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Community members are encouraged to actively engage in initiating and organizing activities that contribute to the GLP. Activities that constitute the formation of a Working Group (WG) may include the organization of workshops that address GLP science priorities, synthesis work on a chosen topic within LSS, journal special issues, the development of land system science (collaboration) tools, and many other activities. A WG that undertakes such an activity should be made up of participants from more than one institution and country and the activities should be more integrative than those conducted within a normal research project. GLP WGs are expected to sustain a certain minimal level of activity. This involves creating an active community, communicating regularly, providing updates on the website, holding workshops when possible, and generating group products. WGs should have clear goals that are presented in a brief work plan at inception, and provide a timeline of milestone events, products, and anticipated termination date.
WGs benefit from their affiliation with GLP in a number of direct and indirect ways. GLP WGs receive enhanced visibility, access to the Future Earth (FE) research network with opportunities for collaboration with FE’s Knowledge Action Networks (KANs) when desirable/appropriate, wide dissemination of news and results through print and online publications, priority consideration of financial support for workshops from GLP and potential strengthening of outside funding proposals, priority in allocation of time slots or resources during OSM. Each WG will adhere to the guidelines outlined below and maintain a page on the glp.earth that includes photo/s, a brief summary description, WG coordinators and members, activities, announcements, etc.
GLP WGs are managed by a designated coordinator or co-coordinators (max 2 unless otherwise approved) that direct their goals/activities. All WGs must have at least one designated SSC/IPO liaison (either chosen or allocated) and keep their liaison informed of the group’s progress and plans via the IPO and a brief annual report which will form the basis for annual review by the SSC. The IPO will make half-yearly inquiries on the WG progress, while WGs will make the results/deliverables available for dissemination to the larger GLP community via glp.earth and/or other outlets as available.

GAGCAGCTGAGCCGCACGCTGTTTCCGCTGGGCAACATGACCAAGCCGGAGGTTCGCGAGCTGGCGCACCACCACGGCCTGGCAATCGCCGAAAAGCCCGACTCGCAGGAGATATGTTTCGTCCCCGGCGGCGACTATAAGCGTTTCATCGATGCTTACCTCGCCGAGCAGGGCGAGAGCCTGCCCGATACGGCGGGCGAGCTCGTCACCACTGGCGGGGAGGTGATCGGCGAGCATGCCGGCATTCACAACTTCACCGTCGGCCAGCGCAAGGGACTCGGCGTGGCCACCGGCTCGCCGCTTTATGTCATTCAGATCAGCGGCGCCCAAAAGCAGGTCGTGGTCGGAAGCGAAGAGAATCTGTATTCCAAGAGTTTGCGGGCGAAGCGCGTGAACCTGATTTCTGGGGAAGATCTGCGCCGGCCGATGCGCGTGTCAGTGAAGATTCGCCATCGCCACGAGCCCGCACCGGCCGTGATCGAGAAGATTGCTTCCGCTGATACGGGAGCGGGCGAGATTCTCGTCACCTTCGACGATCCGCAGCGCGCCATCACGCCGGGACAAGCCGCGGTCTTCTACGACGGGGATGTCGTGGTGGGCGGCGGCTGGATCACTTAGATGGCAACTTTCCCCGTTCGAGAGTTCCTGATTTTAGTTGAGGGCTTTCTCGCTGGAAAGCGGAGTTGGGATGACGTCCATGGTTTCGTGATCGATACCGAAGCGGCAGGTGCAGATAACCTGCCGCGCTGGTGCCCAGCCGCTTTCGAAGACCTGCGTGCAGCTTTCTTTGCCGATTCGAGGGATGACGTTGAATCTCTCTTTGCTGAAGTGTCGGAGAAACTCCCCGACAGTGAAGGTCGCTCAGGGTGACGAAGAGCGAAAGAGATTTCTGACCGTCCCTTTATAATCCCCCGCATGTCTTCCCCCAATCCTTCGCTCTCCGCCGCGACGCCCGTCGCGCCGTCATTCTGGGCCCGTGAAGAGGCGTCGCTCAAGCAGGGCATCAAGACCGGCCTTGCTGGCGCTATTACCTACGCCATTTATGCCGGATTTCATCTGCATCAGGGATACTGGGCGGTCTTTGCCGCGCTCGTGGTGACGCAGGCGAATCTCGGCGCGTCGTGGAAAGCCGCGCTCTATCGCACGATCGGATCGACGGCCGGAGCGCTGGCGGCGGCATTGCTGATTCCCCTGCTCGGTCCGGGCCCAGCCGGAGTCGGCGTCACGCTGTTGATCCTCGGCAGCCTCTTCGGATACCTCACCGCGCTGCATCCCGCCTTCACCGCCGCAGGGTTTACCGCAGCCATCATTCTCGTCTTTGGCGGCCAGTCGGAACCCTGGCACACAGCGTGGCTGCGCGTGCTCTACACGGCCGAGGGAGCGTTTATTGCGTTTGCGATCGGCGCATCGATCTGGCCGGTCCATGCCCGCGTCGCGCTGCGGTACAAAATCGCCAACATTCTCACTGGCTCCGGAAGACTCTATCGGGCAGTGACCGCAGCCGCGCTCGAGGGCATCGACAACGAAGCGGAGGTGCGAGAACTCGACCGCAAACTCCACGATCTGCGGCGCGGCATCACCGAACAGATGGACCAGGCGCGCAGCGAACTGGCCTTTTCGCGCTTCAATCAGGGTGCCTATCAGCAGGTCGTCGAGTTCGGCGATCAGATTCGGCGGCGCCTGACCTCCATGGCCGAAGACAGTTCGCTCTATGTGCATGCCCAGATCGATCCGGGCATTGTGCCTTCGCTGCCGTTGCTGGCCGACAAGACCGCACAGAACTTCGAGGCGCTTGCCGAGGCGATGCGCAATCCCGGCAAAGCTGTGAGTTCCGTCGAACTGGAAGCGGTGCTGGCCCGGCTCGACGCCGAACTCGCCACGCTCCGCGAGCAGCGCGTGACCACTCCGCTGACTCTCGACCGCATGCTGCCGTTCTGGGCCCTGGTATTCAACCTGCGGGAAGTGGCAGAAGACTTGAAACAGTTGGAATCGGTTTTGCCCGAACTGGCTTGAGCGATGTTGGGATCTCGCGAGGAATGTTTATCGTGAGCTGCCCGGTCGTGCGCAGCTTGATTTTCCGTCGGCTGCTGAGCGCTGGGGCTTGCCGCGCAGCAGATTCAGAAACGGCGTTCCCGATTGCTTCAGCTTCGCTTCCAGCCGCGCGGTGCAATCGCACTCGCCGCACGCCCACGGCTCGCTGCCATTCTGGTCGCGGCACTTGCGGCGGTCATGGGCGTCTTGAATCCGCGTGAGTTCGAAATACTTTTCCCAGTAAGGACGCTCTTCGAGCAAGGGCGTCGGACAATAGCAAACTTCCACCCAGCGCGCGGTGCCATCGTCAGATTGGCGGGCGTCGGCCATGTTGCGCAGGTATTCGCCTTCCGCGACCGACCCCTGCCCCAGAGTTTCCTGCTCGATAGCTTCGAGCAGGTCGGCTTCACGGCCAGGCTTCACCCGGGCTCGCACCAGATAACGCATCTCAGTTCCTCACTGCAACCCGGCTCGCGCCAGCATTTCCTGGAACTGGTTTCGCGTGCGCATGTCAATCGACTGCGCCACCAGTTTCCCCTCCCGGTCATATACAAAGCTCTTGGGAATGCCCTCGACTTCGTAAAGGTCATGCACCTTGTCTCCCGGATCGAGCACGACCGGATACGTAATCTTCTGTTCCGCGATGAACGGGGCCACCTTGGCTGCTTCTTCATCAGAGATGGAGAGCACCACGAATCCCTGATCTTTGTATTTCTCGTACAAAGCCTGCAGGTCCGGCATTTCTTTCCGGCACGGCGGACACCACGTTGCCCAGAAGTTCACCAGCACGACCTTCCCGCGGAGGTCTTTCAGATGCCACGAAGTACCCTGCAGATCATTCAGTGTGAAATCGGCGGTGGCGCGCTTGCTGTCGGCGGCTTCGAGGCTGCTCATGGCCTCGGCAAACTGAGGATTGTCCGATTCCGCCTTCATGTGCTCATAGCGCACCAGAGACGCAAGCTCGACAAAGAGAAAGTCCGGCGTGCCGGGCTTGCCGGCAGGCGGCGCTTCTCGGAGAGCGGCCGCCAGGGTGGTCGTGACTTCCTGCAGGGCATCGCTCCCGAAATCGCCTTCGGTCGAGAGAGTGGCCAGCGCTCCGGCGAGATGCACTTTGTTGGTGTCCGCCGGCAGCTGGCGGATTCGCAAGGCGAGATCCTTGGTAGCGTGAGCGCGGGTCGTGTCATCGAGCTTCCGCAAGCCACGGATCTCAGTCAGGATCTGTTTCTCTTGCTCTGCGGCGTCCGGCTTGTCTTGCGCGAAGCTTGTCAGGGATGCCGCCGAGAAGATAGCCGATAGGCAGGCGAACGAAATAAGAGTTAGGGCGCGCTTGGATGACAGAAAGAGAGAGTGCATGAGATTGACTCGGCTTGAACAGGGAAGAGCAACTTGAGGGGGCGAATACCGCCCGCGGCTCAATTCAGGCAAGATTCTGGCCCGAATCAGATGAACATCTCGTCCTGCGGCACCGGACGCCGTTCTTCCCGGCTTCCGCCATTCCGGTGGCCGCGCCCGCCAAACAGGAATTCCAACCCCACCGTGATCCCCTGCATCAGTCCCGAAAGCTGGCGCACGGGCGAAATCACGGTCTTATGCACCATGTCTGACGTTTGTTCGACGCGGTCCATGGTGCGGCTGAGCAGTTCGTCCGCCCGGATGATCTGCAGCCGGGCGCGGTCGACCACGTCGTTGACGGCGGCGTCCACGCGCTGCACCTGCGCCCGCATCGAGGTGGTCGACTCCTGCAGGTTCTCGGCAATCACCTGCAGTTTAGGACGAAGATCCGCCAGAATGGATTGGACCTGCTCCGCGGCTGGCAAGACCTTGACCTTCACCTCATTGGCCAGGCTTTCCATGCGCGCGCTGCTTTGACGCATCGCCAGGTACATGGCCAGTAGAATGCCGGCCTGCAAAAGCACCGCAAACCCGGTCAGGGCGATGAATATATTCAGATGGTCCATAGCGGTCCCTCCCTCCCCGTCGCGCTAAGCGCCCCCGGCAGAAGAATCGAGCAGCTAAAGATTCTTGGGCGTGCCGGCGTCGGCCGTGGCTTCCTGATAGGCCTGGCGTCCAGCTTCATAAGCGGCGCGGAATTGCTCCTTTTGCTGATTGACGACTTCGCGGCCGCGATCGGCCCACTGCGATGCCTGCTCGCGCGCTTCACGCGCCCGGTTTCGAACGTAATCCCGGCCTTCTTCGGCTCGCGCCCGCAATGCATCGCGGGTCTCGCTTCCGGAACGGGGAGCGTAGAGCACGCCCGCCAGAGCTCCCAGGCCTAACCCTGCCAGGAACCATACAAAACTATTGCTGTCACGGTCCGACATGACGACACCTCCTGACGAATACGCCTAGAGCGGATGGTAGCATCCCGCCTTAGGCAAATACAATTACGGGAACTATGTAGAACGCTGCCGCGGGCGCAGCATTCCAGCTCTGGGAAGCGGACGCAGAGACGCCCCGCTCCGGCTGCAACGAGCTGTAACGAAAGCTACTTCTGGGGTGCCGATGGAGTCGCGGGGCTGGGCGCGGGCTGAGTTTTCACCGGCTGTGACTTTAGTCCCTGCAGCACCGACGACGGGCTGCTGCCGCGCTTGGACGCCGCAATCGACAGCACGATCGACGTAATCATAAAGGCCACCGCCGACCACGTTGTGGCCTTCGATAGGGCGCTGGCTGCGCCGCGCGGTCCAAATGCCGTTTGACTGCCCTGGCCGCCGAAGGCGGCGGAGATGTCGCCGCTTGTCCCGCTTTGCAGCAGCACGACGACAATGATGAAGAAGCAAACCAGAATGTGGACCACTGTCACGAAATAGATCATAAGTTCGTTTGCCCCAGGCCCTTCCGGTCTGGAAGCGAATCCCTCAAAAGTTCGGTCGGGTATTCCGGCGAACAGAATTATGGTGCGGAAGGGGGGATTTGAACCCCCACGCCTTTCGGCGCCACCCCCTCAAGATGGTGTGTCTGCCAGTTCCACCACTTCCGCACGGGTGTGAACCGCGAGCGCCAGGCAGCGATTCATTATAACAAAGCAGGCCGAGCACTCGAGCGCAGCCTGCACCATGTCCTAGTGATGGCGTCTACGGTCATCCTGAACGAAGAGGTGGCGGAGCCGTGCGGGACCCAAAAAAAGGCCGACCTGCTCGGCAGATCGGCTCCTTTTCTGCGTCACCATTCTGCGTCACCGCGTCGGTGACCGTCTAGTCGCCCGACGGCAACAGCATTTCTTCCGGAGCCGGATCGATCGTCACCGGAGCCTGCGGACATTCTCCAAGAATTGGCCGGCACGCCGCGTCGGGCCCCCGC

Any community member may apply to start a WG. Proposals for new or revised GLP WGs can be submitted by email to firstname.lastname@example.org. Applicants should consult and refer to GLP Science Plan and outline the work plan with a timeline, milestones, and products for each phase. Proposals are evaluated for approval by the SSC. SSC members should be contacted to discuss proposals well in advance of the final proposal submission. The expected duration of a focused, efficient WG is 3 years. More complex WGs can request to extend into a second phase with a new proposal to the GLP SSC. Co-sponsoring of WGs by other organizations (e.g. a Future Earth KAN or Research Project, or other organizations) are encouraged when appropriate.
WGs are encouraged to engage relevant stakeholders in their activities. The goal of engaging with stakeholder engagement has long been a part of GLP research practice but is additionally inspired through our relationship with Future Earth as it works to ensure knowledge is generated in partnership with society and the users of science. We define a stakeholder as any person or group who influences or is influenced by the research of the group. This may include people from policy development, government agencies, media, non-governmental organizations including business groups and non-profits, and other representatives in civil society. Depending on the objectives of the stakeholder relationship, involving stakeholders can occur in a number of ways and times throughout the group's lifespan e.g. at the planning (co-design), working and synthesis (co- production), or dissemination stages. Involving stakeholders can provide relevance, value, breadth, and depth to research. Key benefits, among others, may include assisting with framing and designing the group's scientific questions and outcomes, better knowledge and data input, and making a tangible contribution to global change science, future land system management, and/or policy development.